IRETHERM: Geophysical modeling of the southern margin of the Dublin Basin
Abstract:Multi-dimensional magnetotelluric (MT) modelling of data collected in the Newcastle area are presented in the frame of the IRETHERM project. The Newcastle area, situated on the southern margin of the Dublin Basin, exhibits elevated geothermal gradient (>30 °C/km) in the exploratory boreholes drilled by GT Energy.
The MT soundings were carried out in the highly urbanized Dublin suburb and are heavily noise-contaminated and distorted due to EM noise from nearby industry and the DC tram system. Processing the “quietest” 4-hour night time subsets of data using several robust codes and the ELICIT method we obtained reliable and interpretable MT impedance and geomagnetic transfer functions at most sites.
Tensor decomposition was applied at each site to ascertain if the data are suitable for 2D modelling and to determine the appropriate geoelectric strike direction. The final 2-D models underwent examination using a new stability technique, and the final two 2-D profiles with reliability estimations, expressed through conductance and resistivity, were derived.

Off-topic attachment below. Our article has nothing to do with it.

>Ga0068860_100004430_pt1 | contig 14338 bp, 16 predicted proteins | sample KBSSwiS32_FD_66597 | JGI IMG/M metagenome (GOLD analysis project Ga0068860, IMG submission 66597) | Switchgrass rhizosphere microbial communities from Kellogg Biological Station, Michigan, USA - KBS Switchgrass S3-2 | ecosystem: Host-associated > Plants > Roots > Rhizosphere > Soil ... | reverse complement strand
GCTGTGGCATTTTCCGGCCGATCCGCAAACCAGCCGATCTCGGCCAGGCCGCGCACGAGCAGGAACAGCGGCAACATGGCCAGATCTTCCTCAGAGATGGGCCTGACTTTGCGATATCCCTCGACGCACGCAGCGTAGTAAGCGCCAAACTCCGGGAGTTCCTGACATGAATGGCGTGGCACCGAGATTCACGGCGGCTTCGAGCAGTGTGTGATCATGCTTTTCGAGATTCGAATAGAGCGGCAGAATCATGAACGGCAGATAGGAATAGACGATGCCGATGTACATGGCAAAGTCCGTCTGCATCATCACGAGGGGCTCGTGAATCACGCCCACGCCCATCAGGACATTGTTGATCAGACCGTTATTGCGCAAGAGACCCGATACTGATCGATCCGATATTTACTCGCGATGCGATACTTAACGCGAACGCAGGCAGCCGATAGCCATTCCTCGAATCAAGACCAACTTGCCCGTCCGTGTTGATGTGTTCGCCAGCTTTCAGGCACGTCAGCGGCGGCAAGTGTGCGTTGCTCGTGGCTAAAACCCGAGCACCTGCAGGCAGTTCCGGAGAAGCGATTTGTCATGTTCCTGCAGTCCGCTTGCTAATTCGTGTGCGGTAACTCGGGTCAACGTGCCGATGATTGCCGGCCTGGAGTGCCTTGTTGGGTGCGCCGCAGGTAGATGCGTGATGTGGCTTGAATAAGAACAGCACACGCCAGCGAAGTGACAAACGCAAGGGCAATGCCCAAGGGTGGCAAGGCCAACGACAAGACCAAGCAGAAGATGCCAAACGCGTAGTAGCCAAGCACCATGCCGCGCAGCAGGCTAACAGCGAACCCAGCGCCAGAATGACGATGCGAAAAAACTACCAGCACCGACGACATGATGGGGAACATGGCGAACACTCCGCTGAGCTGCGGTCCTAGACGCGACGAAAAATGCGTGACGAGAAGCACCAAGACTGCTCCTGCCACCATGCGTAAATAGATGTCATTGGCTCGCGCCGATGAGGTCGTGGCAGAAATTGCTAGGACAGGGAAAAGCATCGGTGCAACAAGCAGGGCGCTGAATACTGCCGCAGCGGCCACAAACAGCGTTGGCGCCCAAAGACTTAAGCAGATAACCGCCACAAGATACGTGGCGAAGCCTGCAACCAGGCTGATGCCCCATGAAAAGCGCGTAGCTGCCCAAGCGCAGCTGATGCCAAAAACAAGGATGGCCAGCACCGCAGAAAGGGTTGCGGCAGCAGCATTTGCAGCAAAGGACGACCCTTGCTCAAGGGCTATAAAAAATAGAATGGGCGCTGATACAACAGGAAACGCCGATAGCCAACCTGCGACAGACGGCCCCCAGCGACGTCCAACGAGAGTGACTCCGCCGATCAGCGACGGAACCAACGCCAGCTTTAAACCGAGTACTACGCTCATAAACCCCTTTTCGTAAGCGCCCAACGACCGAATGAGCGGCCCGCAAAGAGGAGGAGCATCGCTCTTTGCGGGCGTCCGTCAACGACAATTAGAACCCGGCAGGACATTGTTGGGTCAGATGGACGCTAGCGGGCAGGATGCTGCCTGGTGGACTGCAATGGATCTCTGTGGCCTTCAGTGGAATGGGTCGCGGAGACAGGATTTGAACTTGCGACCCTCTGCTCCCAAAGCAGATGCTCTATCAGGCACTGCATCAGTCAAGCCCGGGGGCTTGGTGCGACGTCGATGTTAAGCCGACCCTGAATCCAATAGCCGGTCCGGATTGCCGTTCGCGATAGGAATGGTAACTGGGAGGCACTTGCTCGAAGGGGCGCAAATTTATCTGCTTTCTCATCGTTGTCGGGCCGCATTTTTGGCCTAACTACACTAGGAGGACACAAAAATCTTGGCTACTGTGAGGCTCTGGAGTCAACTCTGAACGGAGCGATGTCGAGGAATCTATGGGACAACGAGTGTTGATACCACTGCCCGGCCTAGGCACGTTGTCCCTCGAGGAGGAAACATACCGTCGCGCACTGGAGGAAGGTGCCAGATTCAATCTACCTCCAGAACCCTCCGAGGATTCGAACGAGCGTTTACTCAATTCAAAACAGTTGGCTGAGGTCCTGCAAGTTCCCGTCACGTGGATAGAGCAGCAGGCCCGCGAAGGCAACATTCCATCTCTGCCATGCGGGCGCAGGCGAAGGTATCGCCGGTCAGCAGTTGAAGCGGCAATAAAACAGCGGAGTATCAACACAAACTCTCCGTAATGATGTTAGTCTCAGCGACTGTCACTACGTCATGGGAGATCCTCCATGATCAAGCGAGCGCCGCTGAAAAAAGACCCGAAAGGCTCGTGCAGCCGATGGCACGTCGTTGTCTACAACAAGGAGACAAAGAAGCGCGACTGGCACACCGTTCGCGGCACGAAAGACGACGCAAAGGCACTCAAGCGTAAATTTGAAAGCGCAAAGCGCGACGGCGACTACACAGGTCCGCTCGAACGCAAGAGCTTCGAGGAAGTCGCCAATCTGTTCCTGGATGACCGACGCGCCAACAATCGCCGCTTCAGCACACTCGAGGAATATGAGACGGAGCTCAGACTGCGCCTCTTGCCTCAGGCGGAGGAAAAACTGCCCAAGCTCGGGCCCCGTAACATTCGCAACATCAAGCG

3-D models of all MT data in the Newcastle area have also been determined. The 3-D models exhibit higher conductive structures in comparison to the 2-D models, with similarly resistive background rocks. The shallow conductive structures, to the depth of 1 km, have north-south elongation correlated with surface traces of faults, which are perpendicular to the regional Blackrock to Newcastle Fault (BNF). Deeper structures become more oriented to regional geoelectric strike similar to 2-D regional strike.
The 2-D and 3-D modeling reveal that the BNF is imaged as a conductive zone to depths of 4 km and is likely highly fractured. Generally, the area south of the BNF is more resistive and compact with a horizontal conductive layer at approximately 1 km depth and with a very thin surficial sedimentary layer. In contrast, the structures north of the BNF are more heterogeneous, with deeper conductive layers (2-3 km depth) and thicker (several hundred meters) sedimentary layers above.
The deeper conductive layers are interpreted as water bearing or geothermal fluids and estimated porosity and permeability indicates potential to deliver warm water to the surface.